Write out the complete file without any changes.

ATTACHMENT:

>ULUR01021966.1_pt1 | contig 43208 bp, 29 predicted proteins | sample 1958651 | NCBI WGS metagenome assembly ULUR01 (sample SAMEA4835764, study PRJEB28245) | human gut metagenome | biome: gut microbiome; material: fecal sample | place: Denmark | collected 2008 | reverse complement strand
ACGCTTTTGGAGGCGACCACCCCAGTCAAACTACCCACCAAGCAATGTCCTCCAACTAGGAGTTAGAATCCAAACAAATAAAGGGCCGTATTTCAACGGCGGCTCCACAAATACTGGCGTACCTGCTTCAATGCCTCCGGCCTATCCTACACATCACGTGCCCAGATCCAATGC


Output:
>ULUR01021966.1_pt1 | contig 43208 bp, 29 predicted proteins | sample 1958651 | NCBI WGS metagenome assembly ULUR01 (sample SAMEA4835764, study PRJEB28245) | human gut metagenome | biome: gut microbiome; material: fecal sample | place: Denmark | collected 2008 | reverse complement strand
ACGCTTTTGGAGGCGACCACCCCAGTCAAACTACCCACCAAGCAATGTCCTCCAACTAGGAGTTAGAATCCAAACAAATAAAGGGCCGTATTTCAACGGCGGCTCCACAAATACTGGCGTACCTGCTTCAATGCCTCCGGCCTATCCTACACATCACGTGCCCAGATCCAATGC